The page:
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Quasiperiodic rhythms of the inferior olive

Research group De Zeeuw
Publication year 2019
Published in PLoS Computational Biology
Authors Mario Negrello, Pascal Warnaar, Vincenzo Romano, Cullen B Owens, Sander Lindeman, Elisabetta Iavarone, Jochen K Spanke, L.W. Bosman, C.I. De Zeeuw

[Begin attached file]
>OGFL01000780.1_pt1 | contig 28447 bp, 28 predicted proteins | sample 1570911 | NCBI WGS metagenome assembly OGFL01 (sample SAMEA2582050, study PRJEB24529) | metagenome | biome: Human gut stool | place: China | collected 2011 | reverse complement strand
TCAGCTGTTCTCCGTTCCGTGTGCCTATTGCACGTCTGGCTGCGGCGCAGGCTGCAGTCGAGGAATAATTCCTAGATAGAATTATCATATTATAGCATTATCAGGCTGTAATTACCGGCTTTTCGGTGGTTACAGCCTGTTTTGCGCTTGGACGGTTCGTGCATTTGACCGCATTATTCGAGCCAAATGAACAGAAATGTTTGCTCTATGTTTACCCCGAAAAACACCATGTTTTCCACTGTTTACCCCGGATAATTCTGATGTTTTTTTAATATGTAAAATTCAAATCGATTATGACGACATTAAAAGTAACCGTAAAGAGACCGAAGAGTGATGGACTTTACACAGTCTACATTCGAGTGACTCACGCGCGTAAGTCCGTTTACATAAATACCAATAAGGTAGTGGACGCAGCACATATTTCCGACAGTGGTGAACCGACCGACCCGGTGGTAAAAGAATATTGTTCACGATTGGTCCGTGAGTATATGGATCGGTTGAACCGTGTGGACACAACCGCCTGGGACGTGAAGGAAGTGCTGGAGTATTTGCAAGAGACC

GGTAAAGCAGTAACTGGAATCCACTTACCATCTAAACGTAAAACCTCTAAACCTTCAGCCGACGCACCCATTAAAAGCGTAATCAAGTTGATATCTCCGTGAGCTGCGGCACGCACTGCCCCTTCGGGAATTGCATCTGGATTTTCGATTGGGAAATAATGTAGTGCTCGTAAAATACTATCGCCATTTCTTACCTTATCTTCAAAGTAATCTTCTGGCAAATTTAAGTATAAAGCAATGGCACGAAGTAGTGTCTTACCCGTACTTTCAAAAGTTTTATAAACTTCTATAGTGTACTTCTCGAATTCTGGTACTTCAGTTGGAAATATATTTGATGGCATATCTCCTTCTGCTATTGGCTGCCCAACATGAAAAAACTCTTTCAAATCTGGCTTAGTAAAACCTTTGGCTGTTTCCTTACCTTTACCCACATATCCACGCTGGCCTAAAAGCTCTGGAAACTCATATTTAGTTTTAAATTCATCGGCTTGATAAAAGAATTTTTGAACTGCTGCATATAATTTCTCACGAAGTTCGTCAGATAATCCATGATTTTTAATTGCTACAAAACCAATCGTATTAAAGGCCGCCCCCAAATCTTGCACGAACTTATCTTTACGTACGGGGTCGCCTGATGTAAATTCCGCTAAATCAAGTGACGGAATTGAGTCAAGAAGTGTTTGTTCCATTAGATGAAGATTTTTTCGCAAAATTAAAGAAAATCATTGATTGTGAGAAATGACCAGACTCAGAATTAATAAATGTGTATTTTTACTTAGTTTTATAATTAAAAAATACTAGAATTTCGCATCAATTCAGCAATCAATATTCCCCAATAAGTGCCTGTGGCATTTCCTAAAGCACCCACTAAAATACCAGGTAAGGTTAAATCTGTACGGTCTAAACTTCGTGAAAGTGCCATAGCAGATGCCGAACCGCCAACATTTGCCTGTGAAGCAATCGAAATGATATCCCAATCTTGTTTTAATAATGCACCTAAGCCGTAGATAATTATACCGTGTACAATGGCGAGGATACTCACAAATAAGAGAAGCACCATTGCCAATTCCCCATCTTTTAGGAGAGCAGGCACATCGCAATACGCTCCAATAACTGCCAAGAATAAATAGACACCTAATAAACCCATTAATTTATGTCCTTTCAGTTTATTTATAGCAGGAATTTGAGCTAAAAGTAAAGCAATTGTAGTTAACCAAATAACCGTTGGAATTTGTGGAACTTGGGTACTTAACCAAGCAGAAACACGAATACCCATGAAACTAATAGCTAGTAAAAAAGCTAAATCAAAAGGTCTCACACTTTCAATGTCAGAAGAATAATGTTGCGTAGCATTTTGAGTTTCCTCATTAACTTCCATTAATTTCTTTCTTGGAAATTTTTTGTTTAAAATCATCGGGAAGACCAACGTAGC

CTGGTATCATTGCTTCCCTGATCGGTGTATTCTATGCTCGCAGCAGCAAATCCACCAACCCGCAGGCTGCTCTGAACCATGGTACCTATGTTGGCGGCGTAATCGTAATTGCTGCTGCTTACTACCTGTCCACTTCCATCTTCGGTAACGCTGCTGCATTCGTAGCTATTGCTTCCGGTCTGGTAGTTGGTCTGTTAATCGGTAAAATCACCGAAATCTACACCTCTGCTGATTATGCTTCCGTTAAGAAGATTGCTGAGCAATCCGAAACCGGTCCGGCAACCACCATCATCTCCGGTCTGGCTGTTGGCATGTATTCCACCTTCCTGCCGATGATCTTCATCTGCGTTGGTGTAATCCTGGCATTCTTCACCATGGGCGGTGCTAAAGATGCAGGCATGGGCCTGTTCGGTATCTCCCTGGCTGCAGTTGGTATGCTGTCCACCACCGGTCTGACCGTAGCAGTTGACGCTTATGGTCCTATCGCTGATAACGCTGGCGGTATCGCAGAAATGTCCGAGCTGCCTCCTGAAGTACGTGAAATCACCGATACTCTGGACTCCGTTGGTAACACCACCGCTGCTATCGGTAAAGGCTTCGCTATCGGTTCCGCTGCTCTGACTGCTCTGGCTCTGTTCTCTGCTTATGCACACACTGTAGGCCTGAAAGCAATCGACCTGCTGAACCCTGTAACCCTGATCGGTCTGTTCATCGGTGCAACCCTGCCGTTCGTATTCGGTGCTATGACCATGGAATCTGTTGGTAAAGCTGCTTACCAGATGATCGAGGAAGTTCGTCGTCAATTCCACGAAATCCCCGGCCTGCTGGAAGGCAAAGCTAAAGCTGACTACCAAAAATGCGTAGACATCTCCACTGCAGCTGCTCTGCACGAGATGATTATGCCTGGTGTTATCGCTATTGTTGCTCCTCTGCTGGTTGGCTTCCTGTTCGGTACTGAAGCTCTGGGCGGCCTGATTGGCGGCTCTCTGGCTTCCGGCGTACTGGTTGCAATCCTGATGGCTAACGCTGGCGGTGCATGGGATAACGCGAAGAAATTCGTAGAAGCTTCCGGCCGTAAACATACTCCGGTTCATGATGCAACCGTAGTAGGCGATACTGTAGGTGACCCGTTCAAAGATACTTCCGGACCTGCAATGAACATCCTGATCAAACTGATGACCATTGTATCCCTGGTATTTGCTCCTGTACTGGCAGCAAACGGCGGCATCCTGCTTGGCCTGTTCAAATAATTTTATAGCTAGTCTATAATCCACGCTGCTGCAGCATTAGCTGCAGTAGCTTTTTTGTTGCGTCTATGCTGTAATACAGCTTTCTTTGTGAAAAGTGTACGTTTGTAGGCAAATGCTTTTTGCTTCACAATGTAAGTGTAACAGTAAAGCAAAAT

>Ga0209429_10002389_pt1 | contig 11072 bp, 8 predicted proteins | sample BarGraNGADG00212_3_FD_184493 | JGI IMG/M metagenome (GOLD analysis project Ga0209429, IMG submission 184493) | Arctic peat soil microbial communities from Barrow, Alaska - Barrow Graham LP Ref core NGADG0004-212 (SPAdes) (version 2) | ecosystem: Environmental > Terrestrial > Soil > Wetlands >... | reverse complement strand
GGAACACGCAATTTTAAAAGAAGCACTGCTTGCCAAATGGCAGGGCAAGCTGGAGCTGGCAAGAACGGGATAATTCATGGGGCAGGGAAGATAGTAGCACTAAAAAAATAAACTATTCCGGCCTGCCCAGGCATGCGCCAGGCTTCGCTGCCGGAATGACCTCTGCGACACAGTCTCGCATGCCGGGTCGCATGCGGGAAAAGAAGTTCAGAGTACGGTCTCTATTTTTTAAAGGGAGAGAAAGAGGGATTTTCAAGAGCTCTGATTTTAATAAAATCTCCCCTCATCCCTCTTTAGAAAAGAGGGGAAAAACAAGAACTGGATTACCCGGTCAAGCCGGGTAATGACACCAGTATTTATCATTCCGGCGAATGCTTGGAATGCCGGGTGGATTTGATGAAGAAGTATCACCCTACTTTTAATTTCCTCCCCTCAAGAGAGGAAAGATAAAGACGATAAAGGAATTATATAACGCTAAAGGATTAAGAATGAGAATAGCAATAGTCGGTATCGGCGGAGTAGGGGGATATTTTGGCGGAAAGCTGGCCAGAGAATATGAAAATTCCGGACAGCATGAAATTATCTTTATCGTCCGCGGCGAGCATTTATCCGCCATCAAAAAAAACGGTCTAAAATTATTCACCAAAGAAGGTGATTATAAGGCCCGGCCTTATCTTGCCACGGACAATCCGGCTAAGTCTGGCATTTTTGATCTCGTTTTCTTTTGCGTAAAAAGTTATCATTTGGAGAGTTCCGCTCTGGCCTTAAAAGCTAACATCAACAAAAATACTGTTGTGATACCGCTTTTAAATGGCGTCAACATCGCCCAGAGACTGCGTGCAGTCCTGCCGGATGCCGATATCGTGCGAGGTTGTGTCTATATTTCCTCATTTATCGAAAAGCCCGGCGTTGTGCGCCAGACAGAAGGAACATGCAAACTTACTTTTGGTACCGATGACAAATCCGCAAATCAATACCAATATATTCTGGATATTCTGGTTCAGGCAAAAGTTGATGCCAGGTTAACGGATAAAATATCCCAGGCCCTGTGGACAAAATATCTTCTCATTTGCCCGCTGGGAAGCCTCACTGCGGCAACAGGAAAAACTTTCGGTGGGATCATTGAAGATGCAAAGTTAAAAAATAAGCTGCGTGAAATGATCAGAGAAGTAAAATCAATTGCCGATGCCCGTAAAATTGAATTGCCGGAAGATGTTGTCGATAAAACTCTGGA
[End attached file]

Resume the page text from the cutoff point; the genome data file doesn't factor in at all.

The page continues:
Inferior olivary activity causes both short-term and long-term changes in cerebellar output underlying motor performance and motor learning. Many of its neurons engage in coherent subthreshold oscillations and are extensively coupled via gap junctions. Studies in reduced preparations suggest that these properties promote rhythmic, synchronized output. However, the interaction of these properties with torrential synaptic inputs in awake behaving animals is not well understood. Here we combine electrophysiological recordings in awake mice with a realistic tissue-scale computational model of the inferior olive to study the relative impact of intrinsic and extrinsic mechanisms governing its activity. Our data and model suggest that if subthreshold oscillations are present in the awake state, the period of these oscillations will be transient and variable. Accordingly, by using different temporal patterns of sensory stimulation, we found that complex spike rhythmicity was readily evoked but limited to short intervals of no more than a few hundred milliseconds and that the periodicity of this rhythmic activity was not fixed but dynamically related to the synaptic input to the inferior olive as well as to motor output. In contrast, in the long-term, the average olivary spiking activity was not affected by the strength and duration of the sensory stimulation, while the level of gap junctional coupling determined the stiffness of the rhythmic activity in the olivary network during its dynamic response to sensory modulation. Thus, interactions between intrinsic properties and extrinsic inputs can explain the variations of spiking activity of olivary neurons, providing a temporal framework for the creation of both the short-term and long-term changes in cerebellar output.

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